Mr. Flynn is not good news. His fear of Muslims is irrational and his apparent trust in Russia is disturbing. The influence he wields over foreign policy is dangerous, but hopefully it can be balanced out by other members of Trump’s cabinet.
James “Mad Dog” Mattis is a retired US Marine Corps (USMC) general and is the better of the two national security officials. He is Trump’s Secretary of Defence, and his views contrast significantly with those of Mr. Flynn. Mattis is revered in the USMC because of his charismatic leadership and aggressive fighting style, hence the nickname “Mad Dog”. His combat experience includes several distinguished actions in both Afghanistan and Iraq.
Throughout his career in the Marine Corps, Mattis was regarded as an intellectual by his superiors. He had a personal library that once contained thousands of books, and was essentially a scholar-soldier. He co-authored a manual for US troops that is credited with reducing sectarian violence in Iraq before the American withdrawal. Despite his aggressive style, he is fully aware of the need for cultural sensitivity, a must when fighting insurgencies. He emphasised to troops under his command that restraint was often required. He told them that “Whenever you show anger or disgust towards civilians, it’s a victory for al-Qaeda and other insurgents” and urged them to demonstrate “chivalry and soldierly compassion”. As the commander of the 1st Marine Division, he ensured that all troops under his command underwent cultural sensitivity training before they were deployed to the Middle East. He had a penchant for publishing required reading lists for troops to ensure they knew about the culture and history of the area in which they would be operating. The point is that James Mattis is smart. He is a tough yet intelligent officer with a deep understanding of conflicts.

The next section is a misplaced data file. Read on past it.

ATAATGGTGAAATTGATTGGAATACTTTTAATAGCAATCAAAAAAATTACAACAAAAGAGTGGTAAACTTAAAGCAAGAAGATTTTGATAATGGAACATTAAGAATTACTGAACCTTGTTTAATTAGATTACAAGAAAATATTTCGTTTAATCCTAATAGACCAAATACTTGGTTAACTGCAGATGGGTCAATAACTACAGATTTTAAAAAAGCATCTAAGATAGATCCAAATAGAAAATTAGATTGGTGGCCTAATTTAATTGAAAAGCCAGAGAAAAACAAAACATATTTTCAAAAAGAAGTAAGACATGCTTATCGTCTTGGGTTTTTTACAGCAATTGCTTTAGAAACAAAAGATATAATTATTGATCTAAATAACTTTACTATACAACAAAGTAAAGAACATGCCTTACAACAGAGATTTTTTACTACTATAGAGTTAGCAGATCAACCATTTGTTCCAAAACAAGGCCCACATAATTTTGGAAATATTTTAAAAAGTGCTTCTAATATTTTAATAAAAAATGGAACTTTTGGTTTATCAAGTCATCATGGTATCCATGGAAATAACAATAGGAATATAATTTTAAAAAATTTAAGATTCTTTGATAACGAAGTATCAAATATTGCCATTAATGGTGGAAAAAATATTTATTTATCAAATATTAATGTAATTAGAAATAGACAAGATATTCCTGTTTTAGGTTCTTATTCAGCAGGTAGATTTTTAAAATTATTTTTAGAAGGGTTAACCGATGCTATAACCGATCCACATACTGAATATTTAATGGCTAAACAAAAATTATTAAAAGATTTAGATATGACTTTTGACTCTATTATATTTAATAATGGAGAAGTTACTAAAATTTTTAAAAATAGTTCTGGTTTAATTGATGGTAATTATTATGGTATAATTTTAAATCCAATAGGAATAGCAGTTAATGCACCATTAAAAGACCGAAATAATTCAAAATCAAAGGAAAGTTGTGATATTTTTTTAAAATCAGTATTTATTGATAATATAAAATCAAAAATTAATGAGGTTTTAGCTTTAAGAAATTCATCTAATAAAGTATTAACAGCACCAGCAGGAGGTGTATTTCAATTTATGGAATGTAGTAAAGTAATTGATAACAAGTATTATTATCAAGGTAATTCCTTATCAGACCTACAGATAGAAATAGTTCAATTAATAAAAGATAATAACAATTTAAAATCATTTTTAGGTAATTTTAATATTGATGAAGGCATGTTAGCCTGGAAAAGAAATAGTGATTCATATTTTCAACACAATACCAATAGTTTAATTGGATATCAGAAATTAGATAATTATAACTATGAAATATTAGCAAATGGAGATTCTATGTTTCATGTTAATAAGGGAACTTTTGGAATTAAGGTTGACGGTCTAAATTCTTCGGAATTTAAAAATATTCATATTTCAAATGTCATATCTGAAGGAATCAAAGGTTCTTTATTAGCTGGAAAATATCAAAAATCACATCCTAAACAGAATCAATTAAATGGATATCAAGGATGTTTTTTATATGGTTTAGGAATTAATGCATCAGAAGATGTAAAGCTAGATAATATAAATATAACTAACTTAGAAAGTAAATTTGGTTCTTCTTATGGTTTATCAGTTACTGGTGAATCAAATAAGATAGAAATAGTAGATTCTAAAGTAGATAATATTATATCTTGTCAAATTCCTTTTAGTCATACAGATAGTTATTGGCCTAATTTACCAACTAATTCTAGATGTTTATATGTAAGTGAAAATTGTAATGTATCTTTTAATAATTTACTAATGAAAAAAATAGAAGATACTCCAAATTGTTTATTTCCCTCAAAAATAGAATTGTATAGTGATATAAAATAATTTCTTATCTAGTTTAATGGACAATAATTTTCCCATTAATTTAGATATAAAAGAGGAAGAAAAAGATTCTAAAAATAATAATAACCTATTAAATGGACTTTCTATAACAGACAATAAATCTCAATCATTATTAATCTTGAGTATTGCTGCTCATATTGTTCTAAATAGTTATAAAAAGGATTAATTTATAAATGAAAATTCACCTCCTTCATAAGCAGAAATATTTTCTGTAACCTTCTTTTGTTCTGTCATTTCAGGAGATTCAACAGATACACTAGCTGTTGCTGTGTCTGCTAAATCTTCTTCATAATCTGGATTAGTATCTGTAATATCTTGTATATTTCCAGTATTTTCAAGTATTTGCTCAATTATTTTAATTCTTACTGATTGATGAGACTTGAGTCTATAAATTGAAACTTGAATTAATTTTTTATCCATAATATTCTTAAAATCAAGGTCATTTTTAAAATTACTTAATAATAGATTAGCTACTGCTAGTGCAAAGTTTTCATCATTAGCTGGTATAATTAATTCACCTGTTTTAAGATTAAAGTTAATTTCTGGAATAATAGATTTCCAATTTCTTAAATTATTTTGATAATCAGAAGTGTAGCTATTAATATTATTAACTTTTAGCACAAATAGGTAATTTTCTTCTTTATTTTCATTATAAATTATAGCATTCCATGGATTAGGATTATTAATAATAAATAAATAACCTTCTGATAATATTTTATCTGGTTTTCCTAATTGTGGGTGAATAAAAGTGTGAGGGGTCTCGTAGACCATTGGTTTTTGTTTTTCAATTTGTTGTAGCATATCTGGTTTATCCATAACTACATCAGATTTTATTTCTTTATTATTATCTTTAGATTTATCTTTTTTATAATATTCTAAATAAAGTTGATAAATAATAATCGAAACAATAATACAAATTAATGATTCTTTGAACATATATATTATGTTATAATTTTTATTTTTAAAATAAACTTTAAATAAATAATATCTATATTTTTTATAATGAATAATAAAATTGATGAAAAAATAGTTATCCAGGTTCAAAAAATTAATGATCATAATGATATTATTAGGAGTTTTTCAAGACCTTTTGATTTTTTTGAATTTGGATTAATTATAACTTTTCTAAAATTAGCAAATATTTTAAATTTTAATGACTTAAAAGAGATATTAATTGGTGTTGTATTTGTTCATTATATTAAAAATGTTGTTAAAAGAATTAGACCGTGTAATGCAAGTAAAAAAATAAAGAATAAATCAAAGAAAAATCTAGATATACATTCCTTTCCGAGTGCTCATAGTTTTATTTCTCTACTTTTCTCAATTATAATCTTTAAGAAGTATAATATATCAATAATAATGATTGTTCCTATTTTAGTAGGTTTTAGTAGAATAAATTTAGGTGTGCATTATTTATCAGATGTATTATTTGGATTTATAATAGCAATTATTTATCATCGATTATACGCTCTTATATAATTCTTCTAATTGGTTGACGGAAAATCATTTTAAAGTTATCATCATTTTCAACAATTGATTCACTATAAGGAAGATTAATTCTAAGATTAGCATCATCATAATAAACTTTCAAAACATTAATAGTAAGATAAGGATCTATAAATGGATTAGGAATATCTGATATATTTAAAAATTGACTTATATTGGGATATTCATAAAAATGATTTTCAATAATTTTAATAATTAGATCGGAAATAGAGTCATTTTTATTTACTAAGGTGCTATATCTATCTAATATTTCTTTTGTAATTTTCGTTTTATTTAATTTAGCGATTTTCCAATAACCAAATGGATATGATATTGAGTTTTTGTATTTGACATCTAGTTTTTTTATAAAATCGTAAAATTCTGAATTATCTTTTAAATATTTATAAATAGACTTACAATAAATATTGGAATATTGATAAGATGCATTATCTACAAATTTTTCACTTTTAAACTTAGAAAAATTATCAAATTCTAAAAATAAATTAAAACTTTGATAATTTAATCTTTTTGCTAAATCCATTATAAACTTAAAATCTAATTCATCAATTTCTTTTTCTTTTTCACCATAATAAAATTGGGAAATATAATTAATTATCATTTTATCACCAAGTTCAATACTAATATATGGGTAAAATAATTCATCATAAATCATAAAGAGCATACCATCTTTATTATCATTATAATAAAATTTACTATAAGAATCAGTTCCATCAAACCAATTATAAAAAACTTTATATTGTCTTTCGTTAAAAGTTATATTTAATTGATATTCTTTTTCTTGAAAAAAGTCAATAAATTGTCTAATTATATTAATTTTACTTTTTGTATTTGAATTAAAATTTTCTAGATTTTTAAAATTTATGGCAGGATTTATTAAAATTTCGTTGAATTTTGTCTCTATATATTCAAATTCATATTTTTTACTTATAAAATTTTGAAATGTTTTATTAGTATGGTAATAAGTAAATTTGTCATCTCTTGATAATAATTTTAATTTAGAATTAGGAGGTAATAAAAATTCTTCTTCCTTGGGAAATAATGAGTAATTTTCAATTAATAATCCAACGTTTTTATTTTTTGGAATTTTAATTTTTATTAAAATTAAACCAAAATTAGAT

However, some of Mattis’ views are not optimal. In 2010 he was promoted to the head of US Central Command, and his area of responsibility included the Middle East. He quickly became a vocal critic of Tehran and in 2013 he was forced out by the Obama administration due to concerns that he was too eager for a military conflict with Iran. Hopefully Mattis realises that war with Iran would be catastrophic; the result would undoubtedly be a prolonged insurgency followed by a mess worse than present-day Iraq. It would be a shame if a brilliant scholar of military history were to make such a big blunder.
Flynn and Mattis are conflicting choices. Although Mattis’ plans on what to do with Iran could go down the wrong path, he is much better than Flynn. Mattis must act as a moderating force to prevent dangerous national security decisions being made by the likes of Trump and Flynn. If he can wield more influence over the President than Flynn can, Mattis can prevent the geopolitical chaos that would otherwise ensue.